3. think the stamp MUST go close to the nearest country.

I would like to talk to them, and not only staring at the camera or leaving my fingerprints, and tell them that I do care about my passport, moreover that the legacy of a passport lies in the space-time continuum, and grows within the ten years of validity, not within the wimp of a human decision. Let my passport be the timeline of my travel diary, not just bureaucracy. But it doesn’t go like that, and I’m left to reluctantly thank for the stamp. Time to collect the luggage, and get out of the airport, we’ve arrived to Singapore.

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We watch getting dark so early, so quickly that we decide to hit town. Little India, our home base for the stay, straight down to the Marina. From a colourful noisy neighbourhood to a colourful triumph of metal, glass and style. Hidden by the skyscrapers, colonial houses, or what remains of it.

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As time passed by, I try to win over my new camera, and I can’t tell if it’s inexperience, heat exhaustion, or simply jet-lag. Everything I capture looks blurry. I blame myself and carry on walking around some of the most magnificent constructions the man has ever made. Then there is a weird sculpture/fountain half a lion half a fish? “Half a mermaid” tells my cousin. I get a bit weirded out by that and its spitting water into the lagoon. Maybe it’s the heat, it must be the heat and tomorrow it will look magnificent (it didn’t, to be honest).

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As we walk through architecture and artificial lights, the show starts. I decide to jump on board of “I love time-lapses” club and make a ridiculous shaky video. It’s hot now, and we have no water. Eyes are burning too. It definitely must be the heat, I’m not used to it.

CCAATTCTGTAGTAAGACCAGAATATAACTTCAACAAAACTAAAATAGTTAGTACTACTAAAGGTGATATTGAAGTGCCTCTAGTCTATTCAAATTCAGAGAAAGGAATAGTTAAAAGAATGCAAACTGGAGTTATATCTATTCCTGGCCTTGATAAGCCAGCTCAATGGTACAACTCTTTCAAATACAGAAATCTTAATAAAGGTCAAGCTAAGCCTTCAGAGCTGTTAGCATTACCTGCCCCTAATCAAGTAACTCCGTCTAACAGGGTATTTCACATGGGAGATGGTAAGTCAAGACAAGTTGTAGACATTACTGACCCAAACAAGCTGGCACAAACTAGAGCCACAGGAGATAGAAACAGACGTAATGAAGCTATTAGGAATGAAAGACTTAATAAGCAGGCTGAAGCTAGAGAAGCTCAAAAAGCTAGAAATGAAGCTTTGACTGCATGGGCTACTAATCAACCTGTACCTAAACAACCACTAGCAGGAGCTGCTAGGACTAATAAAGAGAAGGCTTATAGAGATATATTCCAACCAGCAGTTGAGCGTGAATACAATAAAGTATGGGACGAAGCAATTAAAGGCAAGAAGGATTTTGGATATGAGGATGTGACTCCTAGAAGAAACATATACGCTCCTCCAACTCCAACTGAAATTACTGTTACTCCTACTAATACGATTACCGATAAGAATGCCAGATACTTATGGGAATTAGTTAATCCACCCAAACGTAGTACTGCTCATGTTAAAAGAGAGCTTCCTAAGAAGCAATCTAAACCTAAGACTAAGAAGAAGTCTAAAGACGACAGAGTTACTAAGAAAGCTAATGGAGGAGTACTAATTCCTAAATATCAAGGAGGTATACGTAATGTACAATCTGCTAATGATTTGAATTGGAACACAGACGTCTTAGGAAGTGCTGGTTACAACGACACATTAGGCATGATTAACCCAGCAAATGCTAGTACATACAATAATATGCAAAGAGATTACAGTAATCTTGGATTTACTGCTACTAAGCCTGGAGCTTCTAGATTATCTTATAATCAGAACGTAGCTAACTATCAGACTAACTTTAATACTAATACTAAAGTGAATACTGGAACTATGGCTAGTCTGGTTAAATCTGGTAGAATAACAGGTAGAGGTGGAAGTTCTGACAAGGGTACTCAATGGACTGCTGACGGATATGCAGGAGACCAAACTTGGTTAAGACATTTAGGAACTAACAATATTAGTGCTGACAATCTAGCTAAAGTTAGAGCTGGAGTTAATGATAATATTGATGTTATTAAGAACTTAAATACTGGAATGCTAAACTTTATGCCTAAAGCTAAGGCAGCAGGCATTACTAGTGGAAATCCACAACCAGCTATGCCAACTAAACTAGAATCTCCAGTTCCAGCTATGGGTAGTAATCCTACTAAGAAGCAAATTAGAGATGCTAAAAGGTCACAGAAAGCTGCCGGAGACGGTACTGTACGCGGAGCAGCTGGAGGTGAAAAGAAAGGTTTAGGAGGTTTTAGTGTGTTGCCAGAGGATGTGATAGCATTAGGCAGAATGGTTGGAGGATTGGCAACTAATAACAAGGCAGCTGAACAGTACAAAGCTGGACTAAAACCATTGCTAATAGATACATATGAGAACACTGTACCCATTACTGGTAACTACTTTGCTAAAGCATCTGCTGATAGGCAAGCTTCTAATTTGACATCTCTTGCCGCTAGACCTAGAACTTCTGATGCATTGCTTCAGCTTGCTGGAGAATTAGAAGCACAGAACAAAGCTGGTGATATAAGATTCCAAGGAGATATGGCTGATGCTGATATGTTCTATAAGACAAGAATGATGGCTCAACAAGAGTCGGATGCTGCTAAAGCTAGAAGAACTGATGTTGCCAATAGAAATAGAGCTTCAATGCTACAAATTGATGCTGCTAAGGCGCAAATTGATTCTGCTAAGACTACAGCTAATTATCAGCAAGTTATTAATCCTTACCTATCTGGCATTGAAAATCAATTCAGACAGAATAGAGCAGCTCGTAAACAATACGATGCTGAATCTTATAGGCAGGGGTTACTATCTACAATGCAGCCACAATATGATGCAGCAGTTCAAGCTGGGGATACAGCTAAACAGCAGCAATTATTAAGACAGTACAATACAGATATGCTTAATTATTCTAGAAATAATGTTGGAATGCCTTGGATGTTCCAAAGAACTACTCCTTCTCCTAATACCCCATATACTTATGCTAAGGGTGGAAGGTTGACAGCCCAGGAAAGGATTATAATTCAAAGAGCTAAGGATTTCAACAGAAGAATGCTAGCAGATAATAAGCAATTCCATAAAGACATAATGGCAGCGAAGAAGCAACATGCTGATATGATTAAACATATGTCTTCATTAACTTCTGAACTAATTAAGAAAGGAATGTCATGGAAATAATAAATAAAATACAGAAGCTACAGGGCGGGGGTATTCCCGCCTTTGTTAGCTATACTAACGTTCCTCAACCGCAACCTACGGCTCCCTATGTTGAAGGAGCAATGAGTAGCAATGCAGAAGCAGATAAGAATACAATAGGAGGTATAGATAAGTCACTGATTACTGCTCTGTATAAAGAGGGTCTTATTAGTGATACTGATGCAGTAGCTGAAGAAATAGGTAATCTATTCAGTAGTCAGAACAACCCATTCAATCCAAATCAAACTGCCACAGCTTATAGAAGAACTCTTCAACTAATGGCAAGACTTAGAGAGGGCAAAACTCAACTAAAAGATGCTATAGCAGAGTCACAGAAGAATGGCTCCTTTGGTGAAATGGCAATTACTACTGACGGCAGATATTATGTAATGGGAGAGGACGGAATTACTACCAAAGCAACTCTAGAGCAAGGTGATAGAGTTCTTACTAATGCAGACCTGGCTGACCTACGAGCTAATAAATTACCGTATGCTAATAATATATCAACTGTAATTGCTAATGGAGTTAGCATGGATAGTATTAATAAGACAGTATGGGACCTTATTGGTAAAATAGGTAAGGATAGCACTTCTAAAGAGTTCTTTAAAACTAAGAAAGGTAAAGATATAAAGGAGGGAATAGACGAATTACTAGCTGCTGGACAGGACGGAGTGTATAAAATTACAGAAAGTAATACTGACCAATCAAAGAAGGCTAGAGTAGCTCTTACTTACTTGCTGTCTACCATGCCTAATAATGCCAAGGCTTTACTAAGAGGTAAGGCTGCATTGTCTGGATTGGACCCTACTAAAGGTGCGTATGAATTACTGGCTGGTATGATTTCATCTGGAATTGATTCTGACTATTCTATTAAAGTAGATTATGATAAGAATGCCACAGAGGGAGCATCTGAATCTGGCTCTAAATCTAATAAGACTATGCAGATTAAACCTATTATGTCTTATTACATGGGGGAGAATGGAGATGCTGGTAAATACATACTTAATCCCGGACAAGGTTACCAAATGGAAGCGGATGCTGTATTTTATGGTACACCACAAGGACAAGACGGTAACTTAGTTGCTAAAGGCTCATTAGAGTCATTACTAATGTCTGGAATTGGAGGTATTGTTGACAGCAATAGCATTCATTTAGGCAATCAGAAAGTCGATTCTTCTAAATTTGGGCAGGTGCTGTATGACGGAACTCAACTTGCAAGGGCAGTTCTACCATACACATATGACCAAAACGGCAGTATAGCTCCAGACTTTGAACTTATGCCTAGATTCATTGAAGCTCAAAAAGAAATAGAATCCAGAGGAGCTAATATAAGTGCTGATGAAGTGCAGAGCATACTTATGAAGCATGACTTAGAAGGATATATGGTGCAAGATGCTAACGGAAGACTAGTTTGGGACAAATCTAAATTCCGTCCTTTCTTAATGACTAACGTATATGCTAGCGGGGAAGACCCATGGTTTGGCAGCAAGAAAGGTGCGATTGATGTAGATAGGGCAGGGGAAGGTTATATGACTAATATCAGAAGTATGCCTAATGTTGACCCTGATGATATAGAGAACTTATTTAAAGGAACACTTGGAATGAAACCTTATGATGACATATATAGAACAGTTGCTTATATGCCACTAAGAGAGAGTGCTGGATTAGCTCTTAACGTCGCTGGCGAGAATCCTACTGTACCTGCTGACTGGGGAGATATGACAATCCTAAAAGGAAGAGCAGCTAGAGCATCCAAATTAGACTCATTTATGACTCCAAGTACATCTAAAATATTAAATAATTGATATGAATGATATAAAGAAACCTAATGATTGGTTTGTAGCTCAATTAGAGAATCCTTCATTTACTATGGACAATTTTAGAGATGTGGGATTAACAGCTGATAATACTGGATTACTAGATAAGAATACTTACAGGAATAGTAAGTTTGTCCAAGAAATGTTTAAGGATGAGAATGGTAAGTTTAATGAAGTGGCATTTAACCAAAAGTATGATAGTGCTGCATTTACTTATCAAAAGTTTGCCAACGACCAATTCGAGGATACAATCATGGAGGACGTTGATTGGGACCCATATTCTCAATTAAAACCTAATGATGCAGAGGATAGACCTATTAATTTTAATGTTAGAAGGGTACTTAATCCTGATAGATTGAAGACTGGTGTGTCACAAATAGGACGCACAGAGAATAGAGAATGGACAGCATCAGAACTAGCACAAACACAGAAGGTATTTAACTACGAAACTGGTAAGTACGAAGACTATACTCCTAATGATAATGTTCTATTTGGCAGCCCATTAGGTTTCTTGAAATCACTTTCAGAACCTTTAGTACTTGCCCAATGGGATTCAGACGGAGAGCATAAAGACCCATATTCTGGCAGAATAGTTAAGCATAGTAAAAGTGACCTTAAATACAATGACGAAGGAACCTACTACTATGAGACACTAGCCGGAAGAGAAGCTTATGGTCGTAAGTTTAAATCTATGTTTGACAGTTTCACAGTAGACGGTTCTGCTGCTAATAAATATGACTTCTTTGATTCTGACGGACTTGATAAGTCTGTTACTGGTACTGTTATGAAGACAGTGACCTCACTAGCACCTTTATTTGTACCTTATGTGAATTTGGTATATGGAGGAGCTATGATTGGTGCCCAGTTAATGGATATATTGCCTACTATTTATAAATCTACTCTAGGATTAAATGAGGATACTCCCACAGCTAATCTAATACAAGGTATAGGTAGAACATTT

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I am spinning into lights and colours. I even take few blurry pics, because art. “It’s so beautiful in here”, I keep thinking, “it’s so freaking beautiful”. In that moment I decide to start writing down every aphorism I can come up during the trip, at least one for every city. The one about Marina came watching around and getting blinded by Christmas lights everywhere “Men are really the most intelligent yet most stupid creatures in this world”.

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Only at home I realise about the haze alarm, the main cause of the blurriness. Thanks Zeus my new camera is not broken (or worse me…).

HAZE =

it is traditionally an atmospheric phenomenon where dust, smoke and other dry particles obscure the clarity of the sky. (wiki)

My utter dislike goes for days to Indonesia and their constant burning toxins. People, what’s wrong with you? Get a grip! I keep thinking that in Europe this could not happen, and then it hits me that this beautiful, squared, clean city lies – despite some of its appearance – in Asia.

So we call it a night, time to sleep, that tomorrow we are going to explore what’s Asian in Singapore. Good night S’pore, and remember to switch off the lights.